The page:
Saturday, 16 May 2015

Jesse Eisenberg's THE SPOILS presented by The New Group at the SIgnature Theatre

     Jesse Eisenberg is a Woody Allen for the 21st century. He stars in movies, writes plays, writes for The New Yorker and publishes fiction (a new volume will be out soon). Becoming a film auteur is probably next on his agenda. Eisenberg's work is darker, more disturbing than Allen's. His persona in his recent plays is a twenty-something Jewish slacker. In THE SPOILS, this slacker isn't the amiable stoner of movies. He's a nasty piece of work. THE SPOILS starts in sitcom territory--particularly evident since the first person we see, in a conversation with his girlfriend in a set that places us in sitcom land (an apartment living room), is BIG BANG THEORY star Kunal Nayyar, having a sitcom-style conversation with his girlfriend (Annapurna Sriram). Nayyar's character Kalyan, a Nepalese MBA student, is telling Reshma, an Indian-American medical intern, that he loves her because she pretends to like football. Everything seems comfortable and cute until Ben (Eisenberg), Kalyan's roommate, enters. Actually Ben's father pays for the apartment and Ben refuses to accept rent money from Kalyan. Eisenberg is a very physical actor and his Ben is like an agent of chaos. He can't sit still for for than a moment before he is stalking his territory. He doesn't so much sit as hurl his slight frame onto furniture. He talks a mile a minute. He is hostile to Reshma and possessive, almost seductive with Kalyan, his only friend, whom he treats with a physical intimacy that borders on gay, but really is the physical affection one offers a pet. Ben claims to be a film auteur, but doesn't seem to have made anything. How can someone who is empty inside create anything? His primary occupation seems to be smoking dope. We're still in sitcom territory here, but with a disturbing undercurrent.
     On this day, Ben is upset because he has discovered that Sarah, a girl he had a crush on when he was eight is getting married to another elementary school acquaintance, Ted, a stockbroker.  Ben tells Kalyan a bizarre scatological dream he had about the girl when they were eight. The audience laughs out of shock -- it's a real gross out dream -- but the dream is the closest thing to a true erotic-romantic experience Ben has had and he becomes fixated on it and the notion of winning Sarah back. In the process, Ben becomes more of a destructive force, though most of the people around him try to remain kind and sympathetic to him.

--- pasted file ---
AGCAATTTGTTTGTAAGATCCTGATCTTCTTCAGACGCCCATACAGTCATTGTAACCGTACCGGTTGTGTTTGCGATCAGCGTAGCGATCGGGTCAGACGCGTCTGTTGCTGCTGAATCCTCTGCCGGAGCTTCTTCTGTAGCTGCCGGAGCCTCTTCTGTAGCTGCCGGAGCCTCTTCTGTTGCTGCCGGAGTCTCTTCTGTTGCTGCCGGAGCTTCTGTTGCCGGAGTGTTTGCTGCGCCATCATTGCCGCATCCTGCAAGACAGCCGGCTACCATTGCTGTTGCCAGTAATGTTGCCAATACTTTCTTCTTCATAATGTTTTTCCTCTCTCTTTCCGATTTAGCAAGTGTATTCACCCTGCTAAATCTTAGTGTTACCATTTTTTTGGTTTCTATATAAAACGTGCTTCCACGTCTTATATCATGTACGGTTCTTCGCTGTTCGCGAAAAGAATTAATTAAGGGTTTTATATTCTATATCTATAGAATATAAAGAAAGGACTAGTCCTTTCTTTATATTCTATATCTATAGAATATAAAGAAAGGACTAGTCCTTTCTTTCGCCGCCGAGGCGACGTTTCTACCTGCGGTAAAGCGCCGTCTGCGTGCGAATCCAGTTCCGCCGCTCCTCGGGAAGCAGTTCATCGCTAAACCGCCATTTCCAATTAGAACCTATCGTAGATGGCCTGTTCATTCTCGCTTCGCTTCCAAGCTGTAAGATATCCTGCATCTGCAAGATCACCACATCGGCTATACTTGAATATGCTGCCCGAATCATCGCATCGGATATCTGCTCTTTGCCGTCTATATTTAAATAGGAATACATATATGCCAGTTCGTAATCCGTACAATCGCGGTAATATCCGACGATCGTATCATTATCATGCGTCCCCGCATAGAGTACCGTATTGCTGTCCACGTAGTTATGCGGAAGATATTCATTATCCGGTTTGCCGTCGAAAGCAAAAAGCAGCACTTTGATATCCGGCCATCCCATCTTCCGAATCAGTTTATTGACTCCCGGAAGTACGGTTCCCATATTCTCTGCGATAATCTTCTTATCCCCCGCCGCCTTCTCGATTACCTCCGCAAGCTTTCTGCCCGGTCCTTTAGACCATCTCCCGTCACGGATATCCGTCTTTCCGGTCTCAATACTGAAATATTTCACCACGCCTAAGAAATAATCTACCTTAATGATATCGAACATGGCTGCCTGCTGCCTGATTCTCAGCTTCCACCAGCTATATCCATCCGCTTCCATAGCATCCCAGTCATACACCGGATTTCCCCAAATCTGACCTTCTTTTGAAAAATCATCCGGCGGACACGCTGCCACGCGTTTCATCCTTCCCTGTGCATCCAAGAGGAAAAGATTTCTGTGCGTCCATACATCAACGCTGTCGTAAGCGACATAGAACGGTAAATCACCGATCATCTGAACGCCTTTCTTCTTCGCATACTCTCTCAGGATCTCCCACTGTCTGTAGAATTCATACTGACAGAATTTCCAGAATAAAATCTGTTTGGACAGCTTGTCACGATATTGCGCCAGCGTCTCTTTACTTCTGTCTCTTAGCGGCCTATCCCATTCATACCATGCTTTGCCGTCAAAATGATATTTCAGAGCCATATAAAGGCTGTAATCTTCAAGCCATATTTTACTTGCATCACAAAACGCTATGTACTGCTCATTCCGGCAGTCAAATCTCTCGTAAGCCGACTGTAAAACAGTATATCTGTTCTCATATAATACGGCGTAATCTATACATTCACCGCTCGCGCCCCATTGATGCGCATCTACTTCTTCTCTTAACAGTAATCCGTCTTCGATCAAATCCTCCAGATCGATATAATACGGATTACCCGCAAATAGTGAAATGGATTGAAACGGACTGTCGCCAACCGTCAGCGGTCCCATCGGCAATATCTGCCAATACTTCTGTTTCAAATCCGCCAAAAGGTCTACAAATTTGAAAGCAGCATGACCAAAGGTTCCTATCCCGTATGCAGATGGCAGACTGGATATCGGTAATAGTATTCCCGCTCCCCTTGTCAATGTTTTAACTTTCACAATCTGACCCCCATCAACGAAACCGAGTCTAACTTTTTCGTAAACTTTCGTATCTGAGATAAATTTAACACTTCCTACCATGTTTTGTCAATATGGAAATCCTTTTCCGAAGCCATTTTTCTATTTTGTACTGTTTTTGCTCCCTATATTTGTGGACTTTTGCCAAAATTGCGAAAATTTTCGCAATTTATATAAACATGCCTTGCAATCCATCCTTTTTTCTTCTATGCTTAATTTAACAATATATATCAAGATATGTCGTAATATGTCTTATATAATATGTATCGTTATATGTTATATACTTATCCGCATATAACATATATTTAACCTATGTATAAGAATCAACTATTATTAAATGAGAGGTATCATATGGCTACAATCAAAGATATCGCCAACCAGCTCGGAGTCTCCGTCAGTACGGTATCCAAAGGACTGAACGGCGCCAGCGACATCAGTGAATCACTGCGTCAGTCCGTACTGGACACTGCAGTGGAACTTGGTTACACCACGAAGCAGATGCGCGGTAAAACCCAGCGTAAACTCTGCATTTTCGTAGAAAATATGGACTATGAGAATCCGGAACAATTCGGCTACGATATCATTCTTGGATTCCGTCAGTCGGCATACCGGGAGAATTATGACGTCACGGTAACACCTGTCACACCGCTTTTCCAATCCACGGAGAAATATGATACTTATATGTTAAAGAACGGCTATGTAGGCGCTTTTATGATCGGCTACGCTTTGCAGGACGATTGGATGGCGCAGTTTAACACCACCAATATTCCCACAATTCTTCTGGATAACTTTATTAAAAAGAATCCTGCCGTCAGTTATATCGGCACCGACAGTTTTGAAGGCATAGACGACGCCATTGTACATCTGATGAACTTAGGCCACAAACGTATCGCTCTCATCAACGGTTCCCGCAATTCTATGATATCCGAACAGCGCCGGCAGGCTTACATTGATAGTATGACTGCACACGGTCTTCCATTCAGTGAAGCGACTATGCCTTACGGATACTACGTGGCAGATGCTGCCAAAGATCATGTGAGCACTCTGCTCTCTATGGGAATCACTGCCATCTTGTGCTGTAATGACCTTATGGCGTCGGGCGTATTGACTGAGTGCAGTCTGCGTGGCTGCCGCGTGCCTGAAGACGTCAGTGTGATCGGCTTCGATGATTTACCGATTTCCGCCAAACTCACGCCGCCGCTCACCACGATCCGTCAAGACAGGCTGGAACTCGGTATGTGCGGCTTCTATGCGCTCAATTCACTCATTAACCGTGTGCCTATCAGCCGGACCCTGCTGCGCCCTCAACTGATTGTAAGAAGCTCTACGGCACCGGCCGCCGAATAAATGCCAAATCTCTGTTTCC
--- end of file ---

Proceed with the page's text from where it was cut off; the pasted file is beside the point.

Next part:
Drama and serious television are full of fascinating scoundrels--think HOUSE OF CARDS, MAD MEN or BREAKING BAD or Shakespeare's RICHARD III or MACBETH. Francis Underwood and Don Draper are interesting because they can make people love them as well as hate them. Unfortunately, Ben is never really likeable. In contemporary parlance, he has no boundaries. Kalyan stays loyal almost to the end because Kalyan is an extremely nice person who is programmed to be loyal. The audience's laughter is more out of shock and discomfort than amusement. So we watch an obnoxious character become increasingly obnoxious, even pathological. The four characters who have to suffer his insults and bizarre behavior tend to engage in uninteresting banter. Perhaps we are to see Ben's acting out as at least more interesting than the conversation of his companions, but at least they are basically decent people who have have careers and aspirations and want to connect meaningfully to others.
       The cast plays all this naturalistically--no sitcom exaggeration here. I saw an early preview, but the sense of ensemble was strong. Eisenberg has the ability to seem to be improvising even in scripted drama (of course, scripted by him). Kunal Nayyar shows more range than he see from him on television but equally as much charm. Michael Zegen is sweet and funny as the nice doofus Ted. Erin Darke is both sweet and strong as Sarah and Annapurna Sriram captures Reshma's toughness and her vivacity. Scott Elliott has paced the production masterfully.
     I saw an early preview and thought the script needed some editing, which is hard for the playwright to do when he is onstage the entire time and not out watching. Characters describe their feelings too much. Reshma doesn't have to tell Kalyan, for the audience's benefit, that he's a nice guy. We can see that. Nor does she have to tell Ben she can't stand him. We certainly see that without her saying a word. The end needs to be sharpened a bit.
     It's a pleasure to see such good acting. I'm not sure I can say that it's a pleasure to spend two hours watching Ben misbehave. The dream that obsesses him shows that he's a guy who gets off on people shitting on him, metaphorically if not literally (perhaps literally as well), and he does all he can to provoke them to do so. It's a courageous, uncompromising portrait, but I have a feeling that I was not alone in controlling my urge to scream to Ben's housemate and guests, "Run for your lives!"
THE SPOILS by Jesse Eisenberg. The New Group at the Signature Theatre Center. May 15, 2015.  

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